Posted by Guest on October 05, 2017 in Blog

by Sarah Seniuk

Roy Moore has a particular vision of America. His religious, political, and judicial histories and beliefs have come under renewed scrutiny as Alabama prepares for its senatorial special election. Moore’s selection as the GOP nominee, all but ensuring he’ll become the new senator for Alabama, should have all Americans concerned about the health of our democracy.

While campaigning in the days leading up to last week’s vote, Moore reiterated what he understands as the relationship between the bible and governance: “I want to see virtue and morality returned to our country and God is the only source of our law, liberty and government.” Moore’s religious political fundamentalism has ties to the Constitution Party which upholds biblical law both above and as the source of US government. Moore himself stated that the Christian God is sovereign over all, including the US government, and that in separating God from government Americans are committing an act of apostasy - the abandonment of religion.

It almost seems a redundant point to make for anyone who has taken a US civics class, but Moore’s beliefs about religion and governance fundamentally contradict the Constitution. For Moore’s perspective to be true, the US would have been founded as a theocracy, and not a democracy. We know we cannot be a theocracy because of the Establishment Clause and the Free Exercise Clause in the First Amendment, and Article VI of the Constitution which states that “no religious Test shall ever be required as a Qualification to any Office or public Trust under the United States.”

What is most problematic about Moore’s remarks is not the general misinformation, because reasonable Americans can easily interrogate his statements. The real problem is that Moore’s vision of a Christian nation is a dog whistle for bigotry. Dog whistling is the use of coded language, particularly by politicians, that may sound one way to a general audience but is able to convey different or more specific meanings to a particular group. One of the originators of dog whistling was another Alabamian, George Wallace, when in 1963 he declared “segregation today, segregation tomorrow, segregation forever”.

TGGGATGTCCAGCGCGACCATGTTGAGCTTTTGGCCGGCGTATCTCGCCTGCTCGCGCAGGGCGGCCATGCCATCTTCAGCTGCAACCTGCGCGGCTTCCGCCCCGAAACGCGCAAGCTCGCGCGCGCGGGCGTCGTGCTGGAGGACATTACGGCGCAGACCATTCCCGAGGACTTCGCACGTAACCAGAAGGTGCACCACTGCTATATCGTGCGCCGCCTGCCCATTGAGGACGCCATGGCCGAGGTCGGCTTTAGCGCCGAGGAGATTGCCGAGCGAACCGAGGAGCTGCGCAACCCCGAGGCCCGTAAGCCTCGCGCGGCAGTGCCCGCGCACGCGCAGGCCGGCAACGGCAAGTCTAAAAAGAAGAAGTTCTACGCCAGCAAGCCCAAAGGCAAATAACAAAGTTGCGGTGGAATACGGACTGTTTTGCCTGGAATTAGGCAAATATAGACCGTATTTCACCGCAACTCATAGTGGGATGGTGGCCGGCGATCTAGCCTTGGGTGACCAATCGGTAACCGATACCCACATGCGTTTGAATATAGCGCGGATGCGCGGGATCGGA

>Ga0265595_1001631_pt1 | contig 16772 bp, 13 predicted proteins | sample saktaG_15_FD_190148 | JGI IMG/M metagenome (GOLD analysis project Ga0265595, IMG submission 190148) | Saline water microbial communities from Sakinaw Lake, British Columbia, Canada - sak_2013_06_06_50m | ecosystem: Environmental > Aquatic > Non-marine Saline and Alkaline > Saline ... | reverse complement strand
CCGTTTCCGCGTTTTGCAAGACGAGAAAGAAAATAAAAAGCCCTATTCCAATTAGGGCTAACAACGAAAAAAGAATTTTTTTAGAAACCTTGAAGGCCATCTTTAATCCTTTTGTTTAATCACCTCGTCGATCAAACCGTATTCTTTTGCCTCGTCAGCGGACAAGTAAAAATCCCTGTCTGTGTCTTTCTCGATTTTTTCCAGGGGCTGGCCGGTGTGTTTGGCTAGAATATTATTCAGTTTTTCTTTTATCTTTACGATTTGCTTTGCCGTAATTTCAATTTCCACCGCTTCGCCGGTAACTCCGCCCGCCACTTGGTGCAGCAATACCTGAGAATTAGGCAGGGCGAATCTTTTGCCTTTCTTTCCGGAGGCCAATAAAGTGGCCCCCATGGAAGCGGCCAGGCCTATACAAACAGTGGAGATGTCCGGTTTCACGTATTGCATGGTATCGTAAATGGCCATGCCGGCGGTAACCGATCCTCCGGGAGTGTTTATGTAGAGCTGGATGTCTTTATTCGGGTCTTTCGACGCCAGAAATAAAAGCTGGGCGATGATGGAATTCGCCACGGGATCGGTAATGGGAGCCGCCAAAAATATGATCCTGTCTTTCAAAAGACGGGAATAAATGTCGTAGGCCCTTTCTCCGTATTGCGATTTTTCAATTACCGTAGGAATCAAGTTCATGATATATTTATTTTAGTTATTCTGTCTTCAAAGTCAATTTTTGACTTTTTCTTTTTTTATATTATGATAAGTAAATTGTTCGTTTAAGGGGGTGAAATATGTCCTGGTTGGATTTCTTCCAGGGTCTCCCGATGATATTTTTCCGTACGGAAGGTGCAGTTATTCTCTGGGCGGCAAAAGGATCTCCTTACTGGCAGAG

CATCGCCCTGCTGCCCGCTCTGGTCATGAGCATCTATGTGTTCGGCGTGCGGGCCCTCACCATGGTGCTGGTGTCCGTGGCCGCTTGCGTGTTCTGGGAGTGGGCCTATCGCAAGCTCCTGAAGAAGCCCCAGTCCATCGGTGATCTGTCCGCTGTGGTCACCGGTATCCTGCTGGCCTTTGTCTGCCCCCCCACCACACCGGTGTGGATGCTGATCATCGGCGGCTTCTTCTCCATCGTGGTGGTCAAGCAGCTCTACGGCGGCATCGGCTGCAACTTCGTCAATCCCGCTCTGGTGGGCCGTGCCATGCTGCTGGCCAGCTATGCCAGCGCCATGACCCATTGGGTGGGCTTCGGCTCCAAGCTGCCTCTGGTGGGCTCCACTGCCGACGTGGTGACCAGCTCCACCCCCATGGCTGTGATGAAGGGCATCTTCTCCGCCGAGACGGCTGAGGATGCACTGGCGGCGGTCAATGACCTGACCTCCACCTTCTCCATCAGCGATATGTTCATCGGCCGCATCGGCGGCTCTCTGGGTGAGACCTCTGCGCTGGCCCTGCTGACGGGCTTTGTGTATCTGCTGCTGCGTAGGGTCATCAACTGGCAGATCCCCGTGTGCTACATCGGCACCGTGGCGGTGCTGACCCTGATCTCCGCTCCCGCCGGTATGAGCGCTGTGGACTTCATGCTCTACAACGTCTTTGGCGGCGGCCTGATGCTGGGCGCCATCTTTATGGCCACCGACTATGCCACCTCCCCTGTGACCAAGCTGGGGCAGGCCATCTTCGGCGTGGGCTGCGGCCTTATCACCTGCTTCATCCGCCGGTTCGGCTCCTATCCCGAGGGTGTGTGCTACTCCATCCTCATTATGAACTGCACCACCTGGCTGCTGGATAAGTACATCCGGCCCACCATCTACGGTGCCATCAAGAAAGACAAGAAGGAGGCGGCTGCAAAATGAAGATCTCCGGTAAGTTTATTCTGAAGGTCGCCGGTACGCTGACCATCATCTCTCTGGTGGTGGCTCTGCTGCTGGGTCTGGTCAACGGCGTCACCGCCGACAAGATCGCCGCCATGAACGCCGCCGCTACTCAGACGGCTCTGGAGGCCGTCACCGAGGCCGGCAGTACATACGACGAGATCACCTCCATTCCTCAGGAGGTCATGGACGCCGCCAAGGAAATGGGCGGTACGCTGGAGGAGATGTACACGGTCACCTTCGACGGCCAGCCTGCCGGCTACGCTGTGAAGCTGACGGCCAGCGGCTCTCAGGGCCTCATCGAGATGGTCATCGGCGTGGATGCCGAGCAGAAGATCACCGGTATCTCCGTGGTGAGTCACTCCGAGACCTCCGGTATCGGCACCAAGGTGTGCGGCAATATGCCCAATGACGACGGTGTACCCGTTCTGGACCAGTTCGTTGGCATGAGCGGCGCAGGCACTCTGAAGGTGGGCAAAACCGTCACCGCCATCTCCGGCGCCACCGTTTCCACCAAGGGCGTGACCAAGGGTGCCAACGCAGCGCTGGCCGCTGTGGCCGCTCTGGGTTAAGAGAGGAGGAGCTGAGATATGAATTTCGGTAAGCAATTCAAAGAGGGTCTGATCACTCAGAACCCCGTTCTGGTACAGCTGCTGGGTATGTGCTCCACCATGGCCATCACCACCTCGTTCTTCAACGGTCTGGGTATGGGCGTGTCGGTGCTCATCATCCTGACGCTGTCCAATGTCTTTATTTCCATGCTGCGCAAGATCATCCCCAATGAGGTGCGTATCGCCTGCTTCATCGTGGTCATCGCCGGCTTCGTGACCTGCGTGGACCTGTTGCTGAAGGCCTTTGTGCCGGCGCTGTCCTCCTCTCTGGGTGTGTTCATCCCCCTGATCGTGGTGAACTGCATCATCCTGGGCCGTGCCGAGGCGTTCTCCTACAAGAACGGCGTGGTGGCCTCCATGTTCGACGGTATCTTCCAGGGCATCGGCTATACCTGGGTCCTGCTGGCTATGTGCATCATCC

Moore’s bigoted beliefs are not particularly veiled (as he has publicly stated his feelings that Keith Ellison’s religion made him unfit to serve in Congress, or that same-sex marriage is akin to bestiality). The dog whistle here comes into play because his appeal to Christianity and claims to ardently love and support the Constitution allows for his supporters to believe that they are not - in fact, can’t be - bigoted because they are moral, religious, patriots. Bigotry in any form - anti-immigrant, anti-Arab, anti-Muslim, anti-woman, anti-LGBTQ, anti-Black - becomes more easily consumed and spread when concealed within this type of dog whistle.

Moore’s description of his version of a Christian nation is not a democracy, it instead threatens democracy and democratic participation by demonizing large swathes of the American populace under the guise of religious morality. Moore and his rhetoric support an exclusive and homogenous ideal, one rooted in bigotry and not aspirational values. To think he’ll bring his vision of this America to the Senate is troubling.  


Sarah Seniuk is a 2017 fall intern at the Arab American Institute.